It seems almost foolish to say such things. But, if I ran the world (even if only the archaeological world), there'd be some calling up on the carpet during my reign.
For example, I'd make sure that people claiming great antiquity for modern human behaviour in southern Africa were called out for using optically stimulated luminescence to date cave sediments. After all. The assumption of OSL is that the mineral grains subjected to stimulation were, at some point, exposed to the direct sunlight for long enough to allow all of the trapped electrons in their crystal lattices to have escaped, and the 'clock' effectively set to zero. Otherwise the OSL age determination is going to be older than the reality by some indeterminate amount. How, I ask, is it possible to know that grains found in a cave where, presumably, direct sunlight is at a premium could ever be presumed to have been exposed long enough? Complex 'correction' algorithms notwithstanding, how do they know? If I were the monarch of all things archaeological they wouldn't be able to report age determinations without serious caveats accompanying them. And, I ask, what's the point if you have to say, 'but they might be wrong?'
Furthermore, given that, regardless of location, daylight gives way to night at least half the time, how do we ever know that mineral grains were exposed to daylight long enough to 'zero the clock'? Really. Half the lifetime of any given mineral grain has been spent in darkness. What are the odds that any given (especially) sand grain was exposed, eroded, deposited and buried in a single night? Happens all the time in the desert. No? Well, then it can happen to a cave or a rockshelter. And in the case of sandstone rockshelters, how do you ever decide what's a sand grain from somewhere else, or a sand grain that was exfoliated from the bedrock? Pray, tell me.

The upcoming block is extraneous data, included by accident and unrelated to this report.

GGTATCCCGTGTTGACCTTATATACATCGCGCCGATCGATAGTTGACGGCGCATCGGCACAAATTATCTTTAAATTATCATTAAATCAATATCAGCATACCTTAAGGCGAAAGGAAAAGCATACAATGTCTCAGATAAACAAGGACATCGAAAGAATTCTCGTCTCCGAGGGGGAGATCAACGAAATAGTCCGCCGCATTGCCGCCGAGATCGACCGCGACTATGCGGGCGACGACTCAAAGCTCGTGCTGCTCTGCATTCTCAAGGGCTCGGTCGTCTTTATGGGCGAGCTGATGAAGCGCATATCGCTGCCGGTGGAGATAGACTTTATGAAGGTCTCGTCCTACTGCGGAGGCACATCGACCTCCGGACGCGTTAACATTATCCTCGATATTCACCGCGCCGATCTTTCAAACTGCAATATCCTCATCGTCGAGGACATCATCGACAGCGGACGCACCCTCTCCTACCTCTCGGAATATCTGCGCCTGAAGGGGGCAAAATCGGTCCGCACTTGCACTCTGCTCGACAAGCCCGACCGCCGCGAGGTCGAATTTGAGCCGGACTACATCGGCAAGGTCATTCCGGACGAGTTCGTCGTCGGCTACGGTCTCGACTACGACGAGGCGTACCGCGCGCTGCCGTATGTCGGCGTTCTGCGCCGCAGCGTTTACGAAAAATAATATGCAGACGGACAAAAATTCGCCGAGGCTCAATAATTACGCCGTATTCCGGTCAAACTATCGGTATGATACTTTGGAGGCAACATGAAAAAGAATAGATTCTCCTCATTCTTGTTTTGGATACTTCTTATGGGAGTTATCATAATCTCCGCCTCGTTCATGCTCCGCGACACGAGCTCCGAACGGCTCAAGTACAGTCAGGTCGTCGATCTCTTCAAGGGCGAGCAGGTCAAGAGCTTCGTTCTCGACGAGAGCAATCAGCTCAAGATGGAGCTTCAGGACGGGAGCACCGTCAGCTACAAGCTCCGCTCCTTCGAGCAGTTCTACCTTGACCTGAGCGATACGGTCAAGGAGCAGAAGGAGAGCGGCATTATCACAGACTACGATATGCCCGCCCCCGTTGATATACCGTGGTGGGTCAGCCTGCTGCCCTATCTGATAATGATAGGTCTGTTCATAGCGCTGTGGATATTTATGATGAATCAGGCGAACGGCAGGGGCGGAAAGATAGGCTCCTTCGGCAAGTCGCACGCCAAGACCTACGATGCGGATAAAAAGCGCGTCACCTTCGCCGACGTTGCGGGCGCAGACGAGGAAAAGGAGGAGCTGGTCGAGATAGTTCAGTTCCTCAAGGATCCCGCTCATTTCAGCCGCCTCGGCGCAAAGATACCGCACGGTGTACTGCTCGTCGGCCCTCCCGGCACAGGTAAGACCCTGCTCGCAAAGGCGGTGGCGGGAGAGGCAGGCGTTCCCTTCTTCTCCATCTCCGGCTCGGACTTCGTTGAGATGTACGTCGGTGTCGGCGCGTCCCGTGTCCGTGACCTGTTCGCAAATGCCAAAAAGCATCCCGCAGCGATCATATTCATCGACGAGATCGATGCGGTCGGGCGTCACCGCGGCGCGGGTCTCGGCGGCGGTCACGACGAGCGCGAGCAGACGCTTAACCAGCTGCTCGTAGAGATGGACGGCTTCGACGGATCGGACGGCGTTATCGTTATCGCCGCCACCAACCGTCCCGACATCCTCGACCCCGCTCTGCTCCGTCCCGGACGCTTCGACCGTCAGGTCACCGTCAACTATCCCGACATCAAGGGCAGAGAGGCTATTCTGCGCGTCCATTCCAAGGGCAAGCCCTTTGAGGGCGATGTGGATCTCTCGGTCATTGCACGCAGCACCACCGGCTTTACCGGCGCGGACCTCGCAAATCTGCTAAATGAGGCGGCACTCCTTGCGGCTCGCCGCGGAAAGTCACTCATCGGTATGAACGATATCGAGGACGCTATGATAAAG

So, if I multiply an error-prone estimate by an error-prone estimate, what do I get? It very well could be an accurate age determination. But who's going to know?
Help me on this one, folks! There are claims for modern human behaviour beginning upwards of 75 to 100 kya in South African caves and rockshelters. What happened between then and about 45 kya, when Europe and indeed the entirety of Asia including Australasia were sprouting human populations almost simultaneously, where no humans trod before? Tell me. Someone. Please. Why a 30 to 65 kyr lag? Hmmmm?
I guess you'd have to call than an open question. Well, you might. But I think there's nothing open about it. I think the dates are suspect. Pure and simple. Suspect and then some.